use of the Kaplan–Meier approach. Given that the proportionality hypothesis is hardly
rejected in either of the two tests, our Cox regression model seems to be correctly
specified.


16   Results are not shown here but are available upon request.


Technical Report                                                  www.thejournalofcreditrisk.com
116   A. Güttler

      5 DISCUSSION AND CONCLUSION

      Using a sample of issuers rated by both Moody’s and S&P, in this paper we have
      analyzed whether one of the two dominant CRAs adjusts its ratings in a timelier
      manner than the other. In addition, we have examined whether there is a tendency
      by one (or both) of the CRAs toward the other CRA’s rating. We find evidence that
      Moody’s rating change intensities are higher given a rating change by S&P. This
      effect is somewhat stronger in the case of downgrades than for upgrades and seems
      to be tentative evidence that S&P assigns ratings in a timelier manner than Moody’s.
      Second, we find that the tendency toward rating convergence is stronger for Moody’s
      than for S&P.
         Despite delivering novel results, we admit the following limitations: first, due to
      data restrictions, the period covered in the study is too short to determine any credit-
      cycle effects. Research done with credit ratings of one single CRA typically covers a
      longer horizon. We nevertheless try to control for credit cycle effects by incorporating
      the state of the credit cycle as a control variable in our specifications. Second, our
      results might – at least partly – be driven by different rating methodologies. Whereas
      Moody’s uses an expected loss approach that incorporates the probability of default
      and the loss severity, S&P only takes account of the probability of default. With
      particular regard to rating convergence, however, practitioners and regulators do not
      seem to differentiate much between Moody’s and S&P. For example, the often used
      junk rating threshold is defined in the same way as our rating matching. Third, the
      refined rating scale Caa1, Caa2, Caa3 was introduced by Moody’s around 1997. This
      may lead to an over-representation of the transitions to rating Caa (Caa2) in the period
      1994–97. The scale CCCC, CCC, CCC was introduced earlier by S&P, which may
      bias our results for the first years.
         A further potential criticism might be that we only include Moody’s and S&P in
      our study and disregard all other CRAs. Of course, the inclusion of additional rat-
      ing actions by the other CRAs might provide interesting insights into the lead–lag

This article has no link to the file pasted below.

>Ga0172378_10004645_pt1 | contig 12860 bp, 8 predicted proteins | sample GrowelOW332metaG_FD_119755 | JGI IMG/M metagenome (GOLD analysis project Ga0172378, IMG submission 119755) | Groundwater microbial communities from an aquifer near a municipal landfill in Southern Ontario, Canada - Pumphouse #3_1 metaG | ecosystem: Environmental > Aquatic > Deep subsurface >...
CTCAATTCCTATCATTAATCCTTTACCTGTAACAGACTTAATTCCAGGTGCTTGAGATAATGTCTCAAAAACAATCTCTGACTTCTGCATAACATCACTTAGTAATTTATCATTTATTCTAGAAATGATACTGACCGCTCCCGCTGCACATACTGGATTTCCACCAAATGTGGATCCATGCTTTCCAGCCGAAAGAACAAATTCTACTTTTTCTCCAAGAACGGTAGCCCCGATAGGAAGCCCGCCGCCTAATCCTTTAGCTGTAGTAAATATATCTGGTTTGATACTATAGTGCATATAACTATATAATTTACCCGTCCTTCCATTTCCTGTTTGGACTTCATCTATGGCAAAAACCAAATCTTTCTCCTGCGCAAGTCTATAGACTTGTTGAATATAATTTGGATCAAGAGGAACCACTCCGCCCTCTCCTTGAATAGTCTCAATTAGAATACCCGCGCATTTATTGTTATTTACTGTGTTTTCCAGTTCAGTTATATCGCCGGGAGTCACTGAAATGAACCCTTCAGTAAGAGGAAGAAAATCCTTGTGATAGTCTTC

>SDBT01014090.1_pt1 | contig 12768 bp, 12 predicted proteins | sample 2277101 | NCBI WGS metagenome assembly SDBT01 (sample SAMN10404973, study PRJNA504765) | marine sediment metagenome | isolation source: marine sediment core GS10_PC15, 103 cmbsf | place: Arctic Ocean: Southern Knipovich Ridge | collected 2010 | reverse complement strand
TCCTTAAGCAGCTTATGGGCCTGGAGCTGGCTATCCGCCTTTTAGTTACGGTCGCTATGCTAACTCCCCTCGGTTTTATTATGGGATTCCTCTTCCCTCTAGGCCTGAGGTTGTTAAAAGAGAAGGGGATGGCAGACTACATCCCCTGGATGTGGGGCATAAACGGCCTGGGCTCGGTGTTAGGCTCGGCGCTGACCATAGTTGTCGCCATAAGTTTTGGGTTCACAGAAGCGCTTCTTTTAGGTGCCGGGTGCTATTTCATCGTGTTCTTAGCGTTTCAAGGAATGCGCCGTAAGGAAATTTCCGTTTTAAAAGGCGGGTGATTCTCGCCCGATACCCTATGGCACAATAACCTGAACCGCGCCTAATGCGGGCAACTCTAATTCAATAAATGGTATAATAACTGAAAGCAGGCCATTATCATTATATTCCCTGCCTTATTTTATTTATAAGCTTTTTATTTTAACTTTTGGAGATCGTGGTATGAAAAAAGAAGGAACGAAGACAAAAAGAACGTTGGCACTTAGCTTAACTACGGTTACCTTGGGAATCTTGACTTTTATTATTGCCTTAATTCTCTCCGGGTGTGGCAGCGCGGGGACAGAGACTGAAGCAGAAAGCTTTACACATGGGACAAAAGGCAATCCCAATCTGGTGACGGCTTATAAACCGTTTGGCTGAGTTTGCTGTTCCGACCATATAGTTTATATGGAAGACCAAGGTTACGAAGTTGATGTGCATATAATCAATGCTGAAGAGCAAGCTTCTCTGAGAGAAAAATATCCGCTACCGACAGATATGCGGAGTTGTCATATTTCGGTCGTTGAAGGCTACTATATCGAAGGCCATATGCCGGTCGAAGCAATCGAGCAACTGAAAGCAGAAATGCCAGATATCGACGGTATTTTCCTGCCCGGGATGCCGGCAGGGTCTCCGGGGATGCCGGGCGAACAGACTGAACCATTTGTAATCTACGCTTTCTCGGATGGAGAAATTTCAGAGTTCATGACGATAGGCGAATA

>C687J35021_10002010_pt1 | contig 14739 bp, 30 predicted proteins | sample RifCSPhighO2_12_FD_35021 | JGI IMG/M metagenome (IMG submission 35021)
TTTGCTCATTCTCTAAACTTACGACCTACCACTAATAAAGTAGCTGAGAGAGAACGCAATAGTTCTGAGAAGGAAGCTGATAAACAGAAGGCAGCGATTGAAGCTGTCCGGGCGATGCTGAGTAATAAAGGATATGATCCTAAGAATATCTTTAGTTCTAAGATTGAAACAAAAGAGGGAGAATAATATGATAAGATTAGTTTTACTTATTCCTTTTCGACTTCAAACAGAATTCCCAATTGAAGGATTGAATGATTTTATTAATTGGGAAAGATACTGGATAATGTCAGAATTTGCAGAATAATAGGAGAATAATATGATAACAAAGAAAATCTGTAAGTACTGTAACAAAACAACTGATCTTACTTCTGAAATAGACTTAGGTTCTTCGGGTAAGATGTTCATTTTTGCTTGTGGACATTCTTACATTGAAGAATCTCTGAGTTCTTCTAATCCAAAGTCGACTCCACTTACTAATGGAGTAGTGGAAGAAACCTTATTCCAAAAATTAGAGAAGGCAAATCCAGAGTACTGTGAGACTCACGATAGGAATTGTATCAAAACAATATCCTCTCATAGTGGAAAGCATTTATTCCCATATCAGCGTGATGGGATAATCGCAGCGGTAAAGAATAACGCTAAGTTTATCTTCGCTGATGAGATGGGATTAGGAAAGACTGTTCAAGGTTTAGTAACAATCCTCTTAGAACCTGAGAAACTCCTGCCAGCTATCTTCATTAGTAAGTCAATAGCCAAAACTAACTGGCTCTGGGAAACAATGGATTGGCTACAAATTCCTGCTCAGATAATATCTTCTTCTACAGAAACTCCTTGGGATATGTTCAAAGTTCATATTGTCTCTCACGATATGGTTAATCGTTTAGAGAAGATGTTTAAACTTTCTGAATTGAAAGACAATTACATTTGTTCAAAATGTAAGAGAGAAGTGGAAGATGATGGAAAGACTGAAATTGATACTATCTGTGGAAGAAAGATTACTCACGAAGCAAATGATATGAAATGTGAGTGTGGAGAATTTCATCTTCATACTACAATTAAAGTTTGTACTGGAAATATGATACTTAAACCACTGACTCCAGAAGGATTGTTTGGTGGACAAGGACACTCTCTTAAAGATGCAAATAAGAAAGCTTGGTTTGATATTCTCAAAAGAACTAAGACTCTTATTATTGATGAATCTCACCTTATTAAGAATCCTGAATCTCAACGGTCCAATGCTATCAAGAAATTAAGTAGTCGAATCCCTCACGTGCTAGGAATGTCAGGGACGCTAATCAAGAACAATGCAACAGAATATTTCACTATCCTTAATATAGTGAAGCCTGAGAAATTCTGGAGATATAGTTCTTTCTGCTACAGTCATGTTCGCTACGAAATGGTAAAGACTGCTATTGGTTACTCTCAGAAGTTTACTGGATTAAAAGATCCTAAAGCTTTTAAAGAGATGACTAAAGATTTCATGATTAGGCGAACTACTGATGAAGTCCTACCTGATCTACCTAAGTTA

relationships and the rating convergence between large and smaller CRAs. However,
      since Moody’s and S&P are by far the largest rating agencies for securities in capital
      markets in the world – as is demonstrated by their huge share of the market – we are
      able to cover a large dataset solely with those issuers rated by both. The inclusion of
      further, much smaller rating agencies would decrease the available dataset substan-
      tially. Even the number three in the market for credit ratings, Fitch Ratings, is not
      large enough to possess a long and broad history of corporate ratings. Other rating
      agencies do not even operate worldwide, such as the Japanese rating agencies JCR
      and R&I, or are limited to a specific sector, such as AM Best, which specializes in
      the insurance and banking sector.

      The Journal of Credit Risk                                Volume 7/Number 1, Spring 2011
             Lead–lag relationships and rating convergence among credit rating agencies            117

   Further research might enlarge the scope of our study to include structured finance
ratings. The financial crisis that began in 2007 has raised serious questions as to
whether the leading CRAs reacted quickly enough to warn investors about the risks
of investing in securities backed by US subprime mortgages. Including Fitch Ratings
in this area as a third CRA might be possible since it commands a much larger market
share in this particular segment of the rating business.


REFERENCES
Abad-Romero, P., and Robles-Fernandez, D. (2006). Risk and return around bond rating
  changes: new evidence from the Spanish stock market. Journal of Business Finance
  and Accounting 33(5), 885–908.
Altman, E. I., and Kao, D. L. (1992).The implications of corporate bond ratings drift. Financial
  Analysts Journal 48, 64–67.
Baker, H. K., and Mansi, S. A. (2002). Assessing credit rating agencies by bond issuers and
  institutional investors. Journal of Business Finance and Accounting 29(9), 1367–1398.
Bangia, A., Diebold, F., Kronimus, A., Schagen, C., and Schuermann, T. (2002). Ratings
  migration and the business cycle, with applications to credit portfolio stress testing. Jour-
  nal of Banking and Finance 26(2), 445–474.
Bannier, C. E., and Tyrell, M. (2006). Modelling the role of credit rating agencies. Do they
  spark off a virtuous circle? Working Paper, University of Frankfurt.
Barron, M. J., Clare, A. D., and Thomas, S. H. (1997). The effect of bond rating changes and
  new ratings on UK stock returns. Journal of Business Finance and Accounting 24(3),
  497–509.
BBA (2006). BBA Credit Derivatives Report 2006.
Bernhardt, D., Campello, M., and Kutsoati, E. (2006). Who herds? Journal of Financial